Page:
supplement his Petition. ECF 56. On January 25, 2017, the Court received correspondence from
Burnett withdrawing his objection. ECF 58.
court which imposed the sentence to vacate, set aside or correct the sentence,‖ but only on
grounds ―that the sentence was imposed in violation of the Constitution or laws of the United
States, or that the court was without jurisdiction to impose such sentence, or that the sentence
was in excess of the maximum authorized by law, or is otherwise subject to collateral
attack . . . .‖ See also United States v. Newbold, 791 F.3d 455, 459 (4th Cir. 2015).
Collateral attack is not a substitute for direct appeal; failure to raise certain issues on
direct appeal may render them procedurally defaulted on post-conviction review. United States v.
Frady, 456 U.S. 152, 165 (1982); accord Bousely v. United States, 523 U.S. 614, 630 (1998). In
other words, as a general rule, a petitioner who fails to raise a claim on direct appeal is barred
from raising the claim on collateral review. Sanchez–Llamas v. Oregon, 548 U.S. 331, 350–51
(2006). However, this bar generally does not apply to claims pertaining to ineffective assistance
of counsel. See, e.g., Massaro v. United States, 538 U.S. 500, 503–04 (2003).
Under 28 U.S.C. § 2255(b), the post-conviction court must hold a hearing ―[u]nless the
motion and the files and records conclusively show that the prisoner is entitled to no
relief . . . .‖ See, e.g., United States v. White, 366 F.3d 291, 302 (4th Cir. 2004). Courts have
determined that a hearing is not necessary where ―the motion . . . fail[s] to allege sufficient facts
or circumstances upon which the elements of constitutionally deficient performance might
properly be found [or] where the defendant has failed to present any affidavits or other
evidentiary support for the naked assertions contained in his motion.‖ United States v. Taylor,
139 F.3d 924, 933 (D.C. Cir. 1998) (internal quotation marks and citation omitted); accord
United States v. McGill, 11 F.3d 223, 225-26 (1st Cir. 1993). On the other hand, a hearing is
generally ―required when a movant presents a colorable Sixth Amendment claim showing
disputed material facts and a credibility determination is necessary to resolve this issue.‖ United
States v. Robertson, 219 Fed. App‘x. 286, 286 (4th Cir. 2007) (per curiam); see also United
States v. Ray, 547 Fed. App‘x. 343, 345 (4th Cir. 2013) (per curiam).
In reviewing the Petition, the Court is mindful that a self-represented litigant is generally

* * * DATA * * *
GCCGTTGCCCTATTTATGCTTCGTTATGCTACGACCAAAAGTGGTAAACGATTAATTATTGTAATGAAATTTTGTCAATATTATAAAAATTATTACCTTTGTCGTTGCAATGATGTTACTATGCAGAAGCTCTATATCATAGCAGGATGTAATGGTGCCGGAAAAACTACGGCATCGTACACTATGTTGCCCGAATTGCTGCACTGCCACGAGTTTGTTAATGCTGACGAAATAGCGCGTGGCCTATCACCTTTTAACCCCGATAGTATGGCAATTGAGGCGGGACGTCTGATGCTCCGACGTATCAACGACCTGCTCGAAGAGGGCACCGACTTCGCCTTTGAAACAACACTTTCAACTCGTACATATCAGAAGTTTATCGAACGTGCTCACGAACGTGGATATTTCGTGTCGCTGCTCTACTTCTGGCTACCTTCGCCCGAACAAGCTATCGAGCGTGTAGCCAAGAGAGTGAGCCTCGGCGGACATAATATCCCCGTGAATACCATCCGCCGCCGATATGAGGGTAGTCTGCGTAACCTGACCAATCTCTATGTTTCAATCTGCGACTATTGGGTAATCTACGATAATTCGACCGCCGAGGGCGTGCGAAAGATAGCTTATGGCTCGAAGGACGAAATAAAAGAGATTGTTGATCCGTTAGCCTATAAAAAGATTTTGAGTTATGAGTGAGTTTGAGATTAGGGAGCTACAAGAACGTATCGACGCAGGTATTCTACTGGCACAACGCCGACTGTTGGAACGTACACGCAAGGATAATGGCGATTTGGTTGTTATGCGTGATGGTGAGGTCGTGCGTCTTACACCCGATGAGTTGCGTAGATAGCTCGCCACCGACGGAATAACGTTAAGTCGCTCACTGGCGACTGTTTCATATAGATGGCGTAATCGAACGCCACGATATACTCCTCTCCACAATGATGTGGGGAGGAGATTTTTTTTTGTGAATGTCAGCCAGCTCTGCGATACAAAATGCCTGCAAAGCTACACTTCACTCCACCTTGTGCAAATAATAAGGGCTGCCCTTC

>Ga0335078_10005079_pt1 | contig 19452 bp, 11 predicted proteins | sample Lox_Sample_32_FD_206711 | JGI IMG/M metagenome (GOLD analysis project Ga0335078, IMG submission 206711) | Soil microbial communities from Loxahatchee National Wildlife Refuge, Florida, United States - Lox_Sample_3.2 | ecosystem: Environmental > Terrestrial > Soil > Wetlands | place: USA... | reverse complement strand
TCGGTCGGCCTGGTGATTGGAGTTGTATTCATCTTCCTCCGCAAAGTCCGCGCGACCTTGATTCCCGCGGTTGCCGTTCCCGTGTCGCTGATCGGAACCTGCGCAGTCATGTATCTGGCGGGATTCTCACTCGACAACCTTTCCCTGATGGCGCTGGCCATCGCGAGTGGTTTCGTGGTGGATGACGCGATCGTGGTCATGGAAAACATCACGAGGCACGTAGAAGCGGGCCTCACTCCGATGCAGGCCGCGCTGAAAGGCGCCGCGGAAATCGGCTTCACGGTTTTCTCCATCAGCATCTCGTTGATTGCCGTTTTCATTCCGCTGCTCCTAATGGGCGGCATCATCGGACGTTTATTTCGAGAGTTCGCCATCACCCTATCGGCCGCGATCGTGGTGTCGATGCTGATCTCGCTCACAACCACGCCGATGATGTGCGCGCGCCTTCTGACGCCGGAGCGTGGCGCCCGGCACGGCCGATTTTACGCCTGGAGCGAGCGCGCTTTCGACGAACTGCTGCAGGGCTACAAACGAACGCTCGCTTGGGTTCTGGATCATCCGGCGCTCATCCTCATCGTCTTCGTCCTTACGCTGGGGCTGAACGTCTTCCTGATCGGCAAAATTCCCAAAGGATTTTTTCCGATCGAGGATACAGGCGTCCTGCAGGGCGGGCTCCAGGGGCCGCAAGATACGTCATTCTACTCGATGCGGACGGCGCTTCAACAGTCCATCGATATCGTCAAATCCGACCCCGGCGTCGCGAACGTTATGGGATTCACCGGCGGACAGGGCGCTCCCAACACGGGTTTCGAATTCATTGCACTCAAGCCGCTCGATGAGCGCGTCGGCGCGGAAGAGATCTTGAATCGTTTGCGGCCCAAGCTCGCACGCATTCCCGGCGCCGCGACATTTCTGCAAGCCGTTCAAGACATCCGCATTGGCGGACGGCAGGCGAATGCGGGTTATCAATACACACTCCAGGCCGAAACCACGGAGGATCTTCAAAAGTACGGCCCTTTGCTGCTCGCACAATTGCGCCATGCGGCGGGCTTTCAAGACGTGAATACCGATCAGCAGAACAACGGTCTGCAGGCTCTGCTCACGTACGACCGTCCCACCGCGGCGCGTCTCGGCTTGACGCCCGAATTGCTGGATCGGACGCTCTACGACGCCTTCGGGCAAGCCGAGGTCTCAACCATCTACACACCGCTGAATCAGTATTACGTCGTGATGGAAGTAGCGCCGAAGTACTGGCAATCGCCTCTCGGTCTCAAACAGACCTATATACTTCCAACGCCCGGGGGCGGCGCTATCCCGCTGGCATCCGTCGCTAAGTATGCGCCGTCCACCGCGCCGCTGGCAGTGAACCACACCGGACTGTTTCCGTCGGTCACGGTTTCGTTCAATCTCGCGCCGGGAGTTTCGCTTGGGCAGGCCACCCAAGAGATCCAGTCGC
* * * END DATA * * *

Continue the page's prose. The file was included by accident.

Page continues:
―held to a ‗less stringent standard[ ]‘ than is a lawyer, and the Court must liberally construe his
claims, no matter how ‗inartfully‘ pled.‖ Morrison v. United States, RDB-12-3607, 2014 WL
979201, at *2 (D. Md. Mar. 12, 2014) (internal citations omitted); see Erickson v. Pardus, 551
U.S. 89, 94 (2007); Haines v. Kerner, 404 U.S. 519, 520 (1972) (stating that claims of selfrepresented litigants are held ―to less stringent standards than formal pleadings drafted by
lawyers‖); Bala v. Commonwealth of Va. Dep't of Conservation & Recreation, 532 Fed. Appx.
332, 334 (4th Cir. 2013) (per curiam) (same). Nevertheless, I am satisfied that no hearing is
necessary to resolve Burnett‘s claims. See Local Rule 105.6.
As noted, Burnett was sentenced by Judge Quarles on July 7, 2010. However, he did not
file his Petition until June 15, 2016. For the reasons explained below, the Petition is untimely.
Under the provisions of 28 U.S.C. § 2255(f), a one-year limitations period applies to
petitions under § 2255, which runs from the latest of:
(1) the date on which the judgment of conviction becomes final;
(2) the date on which the impediment to making a motion created by
governmental action in violation of the Constitution or laws of
the United States is removed, if the movant was prevented from making
a motion by such governmental action;
(3) the date on which the right asserted was initially recognized by the
Supreme Court, if that right has been newly recognized by the Supreme
Court and made retroactively applicable to cases on collateral review; or
(4) the date on which the facts supporting the claim or claims presented
could have been discovered through the exercise of due diligence.
Here, judgment was entered on July 9, 2010. ECF 30. Burnett did not note a direct
appeal to the Fourth Circuit. See docket. Thus, his judgment became final on July 23, 2010,
when the time for filing an appeal expired. See Fed. R. App. P. 4(b)(1)(A)(i) (―In a criminal
case, a defendant's notice of appeal must be filed in the district court within 14 days after the . . .
the entry of either the judgment or the order being appealed . . . .‖); see also Fed. R. Crim. P.
45(a); Clay v. United States, 537 U.S. 522, 524–25 (2003). Burnett had one year from that date
to file for relief under § 2255. Because July 23, 2011, was a Saturday, however, the limitations
period did not expire until July 25, 2011. See Fed. R. Civ. P. 6(a)(1)(C). But, Burnett did not
file the Petition by that date. As noted, he filed his Petition on June 15, 2016. ECF 45.
Therefore, the Petition is barred by the limitations period set forth in 28 U.S.C. § 2255(f)(1),